“So to summarize, I’ll state three important benefits of having health insurance.
- Health insurance reduces the amount of money that an individual or family has to pay in order to access health care because the costs are shared among many people.
Let’s face it, health care is expensive and rightfully so. There’s a lot that goes into it: research, production of drugs and equipment, importation, training, licenses, the list goes on. So if each person had to pay for all these from his/her own pocket, the amount would be enormous.
2. Health insurance reduces the ‘shock’ on your finances, especially in cases of emergencies.
We can all agree that it is easier to pay N1, 000 every month than to pay N300, 000 unexpectedly, at once. Some folks have experienced health emergencies that wiped out their entire life savings and plunged them into debt that they struggle to pay up. We all pray and expect to be healthy but unexpected things can happen.
3. Health insurance allows you to seek health care early when you need it because you are not afraid of the cost.
Early diagnosis and treatment are better for your health than harbouring an ailment for a long time. I’m sure you’ve seen people that have a health issue, for example, swelling on one part of their body, that’s been there for many months or years, but they ignore it because they are already poor, and are afraid of the cost of tests and treatment. They resort to all sorts of concoctions and by the next time you see them, it’s complicated and difficult to treat.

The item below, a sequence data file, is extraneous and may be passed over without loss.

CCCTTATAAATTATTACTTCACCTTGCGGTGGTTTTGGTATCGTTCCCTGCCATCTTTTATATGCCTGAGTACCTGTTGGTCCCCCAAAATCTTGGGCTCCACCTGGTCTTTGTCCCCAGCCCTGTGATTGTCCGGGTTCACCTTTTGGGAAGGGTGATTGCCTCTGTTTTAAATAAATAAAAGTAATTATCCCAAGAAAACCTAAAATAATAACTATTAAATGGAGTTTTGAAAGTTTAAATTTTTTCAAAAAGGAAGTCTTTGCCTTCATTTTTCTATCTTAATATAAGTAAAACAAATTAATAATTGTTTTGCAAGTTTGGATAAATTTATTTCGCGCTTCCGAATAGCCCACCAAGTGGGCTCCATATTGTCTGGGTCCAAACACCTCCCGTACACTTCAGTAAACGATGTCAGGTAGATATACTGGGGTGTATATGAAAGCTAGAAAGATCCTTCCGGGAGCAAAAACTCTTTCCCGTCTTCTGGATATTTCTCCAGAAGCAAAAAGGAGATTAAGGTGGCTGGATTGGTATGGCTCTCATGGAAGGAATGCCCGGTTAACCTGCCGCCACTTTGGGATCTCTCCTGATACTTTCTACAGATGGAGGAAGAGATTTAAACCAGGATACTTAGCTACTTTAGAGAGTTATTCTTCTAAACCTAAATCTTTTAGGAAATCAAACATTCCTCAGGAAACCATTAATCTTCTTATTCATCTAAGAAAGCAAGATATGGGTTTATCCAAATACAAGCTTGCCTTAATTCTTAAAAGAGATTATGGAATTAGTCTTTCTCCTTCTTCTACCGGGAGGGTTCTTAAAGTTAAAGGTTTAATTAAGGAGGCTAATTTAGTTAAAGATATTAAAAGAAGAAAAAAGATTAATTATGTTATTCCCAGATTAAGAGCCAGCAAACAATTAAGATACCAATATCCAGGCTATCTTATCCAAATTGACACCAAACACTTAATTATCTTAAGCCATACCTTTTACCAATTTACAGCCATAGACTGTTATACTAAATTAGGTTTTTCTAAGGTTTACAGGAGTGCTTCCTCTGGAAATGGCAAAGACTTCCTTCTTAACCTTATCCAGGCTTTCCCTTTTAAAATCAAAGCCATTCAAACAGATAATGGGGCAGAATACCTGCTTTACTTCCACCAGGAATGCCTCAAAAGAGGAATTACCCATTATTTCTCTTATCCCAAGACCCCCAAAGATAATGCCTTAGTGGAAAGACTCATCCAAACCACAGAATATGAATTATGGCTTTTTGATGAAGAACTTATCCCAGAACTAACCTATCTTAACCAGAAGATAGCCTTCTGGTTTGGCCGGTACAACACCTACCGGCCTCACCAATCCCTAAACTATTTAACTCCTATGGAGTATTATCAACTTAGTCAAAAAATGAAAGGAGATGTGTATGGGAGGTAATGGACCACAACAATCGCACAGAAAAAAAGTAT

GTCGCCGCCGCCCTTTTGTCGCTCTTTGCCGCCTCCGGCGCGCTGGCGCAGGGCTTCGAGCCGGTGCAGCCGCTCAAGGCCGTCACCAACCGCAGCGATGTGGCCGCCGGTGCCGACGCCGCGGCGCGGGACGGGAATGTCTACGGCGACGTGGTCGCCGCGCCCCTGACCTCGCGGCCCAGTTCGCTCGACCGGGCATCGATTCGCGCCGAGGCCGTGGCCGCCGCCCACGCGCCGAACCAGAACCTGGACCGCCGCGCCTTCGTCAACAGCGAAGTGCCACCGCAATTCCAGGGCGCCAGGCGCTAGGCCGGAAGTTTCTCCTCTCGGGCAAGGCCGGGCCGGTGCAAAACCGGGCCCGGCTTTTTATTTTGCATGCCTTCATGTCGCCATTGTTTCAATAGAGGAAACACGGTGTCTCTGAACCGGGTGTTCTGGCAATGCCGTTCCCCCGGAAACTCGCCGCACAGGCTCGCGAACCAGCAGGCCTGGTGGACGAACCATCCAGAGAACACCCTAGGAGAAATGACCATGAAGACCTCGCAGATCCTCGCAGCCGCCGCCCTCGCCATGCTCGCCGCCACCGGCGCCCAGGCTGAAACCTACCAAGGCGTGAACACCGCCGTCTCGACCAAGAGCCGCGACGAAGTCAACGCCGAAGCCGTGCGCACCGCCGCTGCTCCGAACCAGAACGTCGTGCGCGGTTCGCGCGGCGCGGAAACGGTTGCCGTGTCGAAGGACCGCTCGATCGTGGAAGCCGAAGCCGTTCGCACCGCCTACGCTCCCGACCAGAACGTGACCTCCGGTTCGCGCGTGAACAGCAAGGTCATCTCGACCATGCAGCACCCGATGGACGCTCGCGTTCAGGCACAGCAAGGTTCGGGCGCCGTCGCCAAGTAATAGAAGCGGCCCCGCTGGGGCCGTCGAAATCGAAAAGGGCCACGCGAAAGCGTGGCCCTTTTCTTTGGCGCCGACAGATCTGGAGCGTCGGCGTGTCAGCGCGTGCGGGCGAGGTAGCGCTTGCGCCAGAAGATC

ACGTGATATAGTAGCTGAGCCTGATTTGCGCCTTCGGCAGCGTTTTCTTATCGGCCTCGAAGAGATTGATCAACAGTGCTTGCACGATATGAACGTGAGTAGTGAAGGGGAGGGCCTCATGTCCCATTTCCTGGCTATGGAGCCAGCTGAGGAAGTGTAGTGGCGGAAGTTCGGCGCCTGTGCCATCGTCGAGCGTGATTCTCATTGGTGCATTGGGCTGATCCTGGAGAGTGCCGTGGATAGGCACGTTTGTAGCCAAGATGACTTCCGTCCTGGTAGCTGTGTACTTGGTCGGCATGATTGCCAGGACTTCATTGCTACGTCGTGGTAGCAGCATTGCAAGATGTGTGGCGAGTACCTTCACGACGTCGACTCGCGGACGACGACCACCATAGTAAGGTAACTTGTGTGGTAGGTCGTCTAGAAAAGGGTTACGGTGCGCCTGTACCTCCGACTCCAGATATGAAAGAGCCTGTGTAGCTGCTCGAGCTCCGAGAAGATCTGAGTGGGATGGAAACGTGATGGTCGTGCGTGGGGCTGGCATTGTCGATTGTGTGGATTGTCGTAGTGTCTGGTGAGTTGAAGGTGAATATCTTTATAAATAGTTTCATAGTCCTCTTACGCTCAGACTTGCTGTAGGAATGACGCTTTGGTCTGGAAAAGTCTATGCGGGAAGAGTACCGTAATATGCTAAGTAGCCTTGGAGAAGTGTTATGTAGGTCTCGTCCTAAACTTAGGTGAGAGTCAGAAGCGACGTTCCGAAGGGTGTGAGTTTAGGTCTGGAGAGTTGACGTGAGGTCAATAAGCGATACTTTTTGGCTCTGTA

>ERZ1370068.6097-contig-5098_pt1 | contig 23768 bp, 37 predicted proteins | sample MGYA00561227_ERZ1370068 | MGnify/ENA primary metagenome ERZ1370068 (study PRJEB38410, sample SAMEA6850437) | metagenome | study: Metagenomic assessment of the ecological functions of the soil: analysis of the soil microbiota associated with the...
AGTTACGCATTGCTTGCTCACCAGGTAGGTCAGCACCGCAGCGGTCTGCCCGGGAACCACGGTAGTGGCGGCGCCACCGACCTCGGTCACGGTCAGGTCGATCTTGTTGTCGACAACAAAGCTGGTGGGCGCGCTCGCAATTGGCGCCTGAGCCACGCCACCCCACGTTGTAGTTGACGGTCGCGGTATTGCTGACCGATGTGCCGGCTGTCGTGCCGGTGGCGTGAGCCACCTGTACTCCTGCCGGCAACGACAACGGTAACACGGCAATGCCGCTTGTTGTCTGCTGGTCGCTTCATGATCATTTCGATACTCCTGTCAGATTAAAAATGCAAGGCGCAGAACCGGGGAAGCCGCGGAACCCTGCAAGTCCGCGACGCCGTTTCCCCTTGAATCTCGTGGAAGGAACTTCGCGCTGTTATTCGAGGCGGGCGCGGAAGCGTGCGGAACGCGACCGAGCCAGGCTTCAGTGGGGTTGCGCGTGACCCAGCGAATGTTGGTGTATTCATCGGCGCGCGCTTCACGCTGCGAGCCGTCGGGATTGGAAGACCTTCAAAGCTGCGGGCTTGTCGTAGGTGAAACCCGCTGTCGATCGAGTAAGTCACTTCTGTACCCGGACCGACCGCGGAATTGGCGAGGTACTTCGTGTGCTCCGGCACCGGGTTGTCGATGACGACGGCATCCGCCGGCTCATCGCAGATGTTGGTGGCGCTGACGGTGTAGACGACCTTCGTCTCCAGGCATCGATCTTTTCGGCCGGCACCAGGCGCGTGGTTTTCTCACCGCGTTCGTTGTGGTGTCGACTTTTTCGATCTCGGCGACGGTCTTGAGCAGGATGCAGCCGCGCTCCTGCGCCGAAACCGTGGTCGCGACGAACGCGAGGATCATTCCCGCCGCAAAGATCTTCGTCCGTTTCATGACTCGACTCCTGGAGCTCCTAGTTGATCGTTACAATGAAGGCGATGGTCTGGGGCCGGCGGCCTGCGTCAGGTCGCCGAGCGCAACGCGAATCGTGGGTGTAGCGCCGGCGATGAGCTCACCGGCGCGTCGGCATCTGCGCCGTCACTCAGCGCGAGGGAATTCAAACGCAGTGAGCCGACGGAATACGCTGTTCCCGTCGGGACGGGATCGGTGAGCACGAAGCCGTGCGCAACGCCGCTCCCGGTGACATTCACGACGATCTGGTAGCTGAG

Once we understand that health insurance is more of savings than expense, it’s easy to enrol, and avoid stories that touch. Does anyone have any questions so far?”
Someone’s hand shot up. “These benefits of health insurance are great but what if nothing ever happens to me? What if I never get sick?” he queried.
“I think the question you should ask is what if something happens? We can’t bury our heads in the sand hoping nothing will happen. We must weigh the risks and act wisely. But to answer your question, like those eggs in the parable, I think it’s better to pay four naira knowing that if you don’t use it, it is helping someone else than to pay fifty naira all alone because you don’t want to share. What do you think?”
“Hmmmm. You’re correct ma’am! Thank you.”
“You’re welcome. So, in the absence of any other question, I’ll be taking my leave. You can see me if you want to discuss available options. Thank you for your time!”
A resounding applause followed as people went over to meet the lady in peach. And guess who was first on the queue? Kike!
“What happened Kike?” Maria teased as she came back to her seat. “I thought the lady in peach and high heels was after your money.”
“Ummmh. I think it’s only peach and red heels. Hers is blue. So she is different.” Kike remarked.
Maria laughed so hard that her tummy hurt.
“So you were just forming that you weren’t interested.”
“No. I wasn’t interested initially but she made too much sense. She is the definition of beauty and brains! No one has ever explained health insurance to me this way before. Whenever I see a crate of eggs now, all I’ll be able to think of are the benefits of health insurance. I’m definitely enrolling.”